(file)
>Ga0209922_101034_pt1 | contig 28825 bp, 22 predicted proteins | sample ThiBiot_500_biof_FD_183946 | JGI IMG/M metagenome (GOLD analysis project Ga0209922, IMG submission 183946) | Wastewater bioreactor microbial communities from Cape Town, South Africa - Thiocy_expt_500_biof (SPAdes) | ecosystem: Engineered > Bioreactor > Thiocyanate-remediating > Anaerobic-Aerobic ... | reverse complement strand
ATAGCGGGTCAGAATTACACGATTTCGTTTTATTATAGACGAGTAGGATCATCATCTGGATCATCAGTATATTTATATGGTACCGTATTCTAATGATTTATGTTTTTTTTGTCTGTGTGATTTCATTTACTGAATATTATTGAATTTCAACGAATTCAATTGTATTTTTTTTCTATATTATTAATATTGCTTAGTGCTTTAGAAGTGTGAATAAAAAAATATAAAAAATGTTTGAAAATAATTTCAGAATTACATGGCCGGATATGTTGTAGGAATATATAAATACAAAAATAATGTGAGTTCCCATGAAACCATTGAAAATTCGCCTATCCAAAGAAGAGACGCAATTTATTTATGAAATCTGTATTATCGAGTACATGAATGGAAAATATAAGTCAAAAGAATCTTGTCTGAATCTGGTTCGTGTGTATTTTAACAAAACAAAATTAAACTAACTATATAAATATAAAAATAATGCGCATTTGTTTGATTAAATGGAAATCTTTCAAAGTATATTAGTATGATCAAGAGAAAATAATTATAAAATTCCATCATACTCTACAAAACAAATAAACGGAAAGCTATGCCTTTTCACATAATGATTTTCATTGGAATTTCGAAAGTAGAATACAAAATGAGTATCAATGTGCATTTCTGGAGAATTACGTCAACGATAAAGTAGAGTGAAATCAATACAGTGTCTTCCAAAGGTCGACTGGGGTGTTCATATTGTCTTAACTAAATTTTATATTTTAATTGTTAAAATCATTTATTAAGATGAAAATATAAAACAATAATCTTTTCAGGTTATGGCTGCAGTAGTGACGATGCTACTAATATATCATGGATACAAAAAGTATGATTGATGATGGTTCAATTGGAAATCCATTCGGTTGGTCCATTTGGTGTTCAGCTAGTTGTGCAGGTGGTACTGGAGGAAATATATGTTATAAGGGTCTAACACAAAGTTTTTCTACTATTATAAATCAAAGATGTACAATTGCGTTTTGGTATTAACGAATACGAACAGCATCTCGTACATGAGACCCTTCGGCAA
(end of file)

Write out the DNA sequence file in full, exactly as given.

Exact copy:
>Ga0209922_101034_pt1 | contig 28825 bp, 22 predicted proteins | sample ThiBiot_500_biof_FD_183946 | JGI IMG/M metagenome (GOLD analysis project Ga0209922, IMG submission 183946) | Wastewater bioreactor microbial communities from Cape Town, South Africa - Thiocy_expt_500_biof (SPAdes) | ecosystem: Engineered > Bioreactor > Thiocyanate-remediating > Anaerobic-Aerobic ... | reverse complement strand
ATAGCGGGTCAGAATTACACGATTTCGTTTTATTATAGACGAGTAGGATCATCATCTGGATCATCAGTATATTTATATGGTACCGTATTCTAATGATTTATGTTTTTTTTGTCTGTGTGATTTCATTTACTGAATATTATTGAATTTCAACGAATTCAATTGTATTTTTTTTCTATATTATTAATATTGCTTAGTGCTTTAGAAGTGTGAATAAAAAAATATAAAAAATGTTTGAAAATAATTTCAGAATTACATGGCCGGATATGTTGTAGGAATATATAAATACAAAAATAATGTGAGTTCCCATGAAACCATTGAAAATTCGCCTATCCAAAGAAGAGACGCAATTTATTTATGAAATCTGTATTATCGAGTACATGAATGGAAAATATAAGTCAAAAGAATCTTGTCTGAATCTGGTTCGTGTGTATTTTAACAAAACAAAATTAAACTAACTATATAAATATAAAAATAATGCGCATTTGTTTGATTAAATGGAAATCTTTCAAAGTATATTAGTATGATCAAGAGAAAATAATTATAAAATTCCATCATACTCTACAAAACAAATAAACGGAAAGCTATGCCTTTTCACATAATGATTTTCATTGGAATTTCGAAAGTAGAATACAAAATGAGTATCAATGTGCATTTCTGGAGAATTACGTCAACGATAAAGTAGAGTGAAATCAATACAGTGTCTTCCAAAGGTCGACTGGGGTGTTCATATTGTCTTAACTAAATTTTATATTTTAATTGTTAAAATCATTTATTAAGATGAAAATATAAAACAATAATCTTTTCAGGTTATGGCTGCAGTAGTGACGATGCTACTAATATATCATGGATACAAAAAGTATGATTGATGATGGTTCAATTGGAAATCCATTCGGTTGGTCCATTTGGTGTTCAGCTAGTTGTGCAGGTGGTACTGGAGGAAATATATGTTATAAGGGTCTAACACAAAGTTTTTCTACTATTATAAATCAAAGATGTACAATTGCGTTTTGGTATTAACGAATACGAACAGCATCTCGTACATGAGACCCTTCGGCAA